Pelvic Floor Muscles, Incontinence and Prolapse

We all know how important the pelvic floor muscles are when it comes to having our children – but what many women don’t realise is how far reaching the consequences of a week pelvic floor can be. Simply because it’s often not talked about.

The results of pressure on your pelvic floor muscles during pregnancy and the delivery can stretch those support muscles, however there are simple pelvic floor exercises and things you can do to tone them up again and prevent further damage. That way women just won’t have to cross their legs when they sneeze!

A more serious event that occurs in almost half the women who have babies, is prolapse. A prolapse occurs when the pelvic floor becomes damaged (often in childbirth) and the group of muscles that make up the pelvic floor aren’t strong enough to hold the pelvic organs in place. The organs move down from where they normally sit and often the woman experiences a dragging feeling and, or  may notice a bulge or lump in the vagina.

Genital Prolapse

Genital prolapse can be painful, cause incontinence (both urinary and faecal) and may make sex uncomfortable. Prolapse more often occurs later in woman’s life, and is therefore, something that’s associated with older women so when it happens to younger women they tend not to talk about it.

It’s important that women understand the risks of not strengthening their pelvic floor – it’s not just about a little bit of urine when they sneeze, it can have far-reaching effects. Getting into the habit of doing pelvic floor exercises before becoming pregnant is the best scenario for keeping the pelvic floor strong.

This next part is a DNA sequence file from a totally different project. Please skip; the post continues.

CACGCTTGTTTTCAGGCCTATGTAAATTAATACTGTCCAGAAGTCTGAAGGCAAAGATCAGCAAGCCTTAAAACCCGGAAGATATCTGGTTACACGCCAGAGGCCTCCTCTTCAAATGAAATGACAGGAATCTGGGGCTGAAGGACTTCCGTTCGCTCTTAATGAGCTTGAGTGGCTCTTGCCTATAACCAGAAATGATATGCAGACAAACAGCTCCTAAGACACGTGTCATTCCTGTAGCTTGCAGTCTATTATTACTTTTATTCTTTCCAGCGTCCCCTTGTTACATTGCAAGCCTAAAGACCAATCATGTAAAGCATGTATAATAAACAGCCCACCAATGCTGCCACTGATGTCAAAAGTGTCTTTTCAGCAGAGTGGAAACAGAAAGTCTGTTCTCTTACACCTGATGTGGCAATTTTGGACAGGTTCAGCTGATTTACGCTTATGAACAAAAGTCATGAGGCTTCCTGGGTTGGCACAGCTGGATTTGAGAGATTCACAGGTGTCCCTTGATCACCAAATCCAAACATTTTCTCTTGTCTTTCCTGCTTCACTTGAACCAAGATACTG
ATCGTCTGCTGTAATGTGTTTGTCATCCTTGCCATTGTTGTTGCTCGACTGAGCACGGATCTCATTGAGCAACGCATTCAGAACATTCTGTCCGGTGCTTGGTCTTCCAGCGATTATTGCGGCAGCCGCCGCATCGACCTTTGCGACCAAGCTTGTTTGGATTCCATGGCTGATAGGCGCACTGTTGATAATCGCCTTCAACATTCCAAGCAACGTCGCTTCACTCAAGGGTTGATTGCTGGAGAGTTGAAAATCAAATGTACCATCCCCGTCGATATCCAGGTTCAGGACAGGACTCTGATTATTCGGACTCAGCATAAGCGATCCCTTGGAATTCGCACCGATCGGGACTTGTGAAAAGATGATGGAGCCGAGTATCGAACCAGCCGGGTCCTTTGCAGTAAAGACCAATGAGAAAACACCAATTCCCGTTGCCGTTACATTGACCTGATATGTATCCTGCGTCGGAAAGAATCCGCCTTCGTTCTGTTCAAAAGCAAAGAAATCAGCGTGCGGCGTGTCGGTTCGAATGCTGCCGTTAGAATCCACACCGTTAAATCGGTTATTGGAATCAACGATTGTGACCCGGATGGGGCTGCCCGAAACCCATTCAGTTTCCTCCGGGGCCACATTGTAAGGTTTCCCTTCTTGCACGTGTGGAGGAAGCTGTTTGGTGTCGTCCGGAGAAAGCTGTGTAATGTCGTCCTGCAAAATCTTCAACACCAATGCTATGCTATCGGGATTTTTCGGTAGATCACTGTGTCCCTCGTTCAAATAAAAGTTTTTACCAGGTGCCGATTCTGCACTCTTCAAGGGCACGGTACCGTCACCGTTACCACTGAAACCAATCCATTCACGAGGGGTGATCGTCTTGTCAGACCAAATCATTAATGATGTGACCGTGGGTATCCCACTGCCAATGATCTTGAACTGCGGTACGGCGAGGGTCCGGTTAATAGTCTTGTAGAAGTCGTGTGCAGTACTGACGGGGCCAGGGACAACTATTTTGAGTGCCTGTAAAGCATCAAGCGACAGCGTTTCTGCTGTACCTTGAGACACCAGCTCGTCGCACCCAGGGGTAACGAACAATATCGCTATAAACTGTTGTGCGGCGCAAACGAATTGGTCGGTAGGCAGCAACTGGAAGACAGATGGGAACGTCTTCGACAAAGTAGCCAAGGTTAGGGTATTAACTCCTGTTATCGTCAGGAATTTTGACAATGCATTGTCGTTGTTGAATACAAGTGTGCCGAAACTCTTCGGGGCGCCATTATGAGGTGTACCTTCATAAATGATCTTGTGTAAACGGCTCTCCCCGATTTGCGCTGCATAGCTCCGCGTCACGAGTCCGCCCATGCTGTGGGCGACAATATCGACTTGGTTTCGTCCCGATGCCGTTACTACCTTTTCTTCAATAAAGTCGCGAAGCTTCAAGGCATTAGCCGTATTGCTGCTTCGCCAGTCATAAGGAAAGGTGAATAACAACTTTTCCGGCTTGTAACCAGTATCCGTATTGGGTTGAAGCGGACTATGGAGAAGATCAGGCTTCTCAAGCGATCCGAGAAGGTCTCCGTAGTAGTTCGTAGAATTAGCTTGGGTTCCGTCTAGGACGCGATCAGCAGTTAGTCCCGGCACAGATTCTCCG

It is important during pregnancy and after birth that pelvic floor exercises are continued to help regain the pelvic floor tone so to avoid a prolapse, and of course have your pelvic floor strong again for future pregnancies. Many women throw themselves back into high impact exercise, such as running and jumping, soon after having a baby, this risks potentially damaging an already pelvic floor, so limit exercises that place pressure on your pelvic floor until you have strengthened it up again with your pelvic floor exercises.

Most hospitals have a physiotherapist trained in women’s health who can advise you of the most appropriate exercises immediately after birth, then further down the track.

In some more severe cases the pelvic floor needs to be surgically repaired, but this major intervention can be avoided if women understood the implications of not strengthening their pelvic floor muscles.  So get to it, they are easy and more important than most women realise.

For further reference visit www.continence.org.au/

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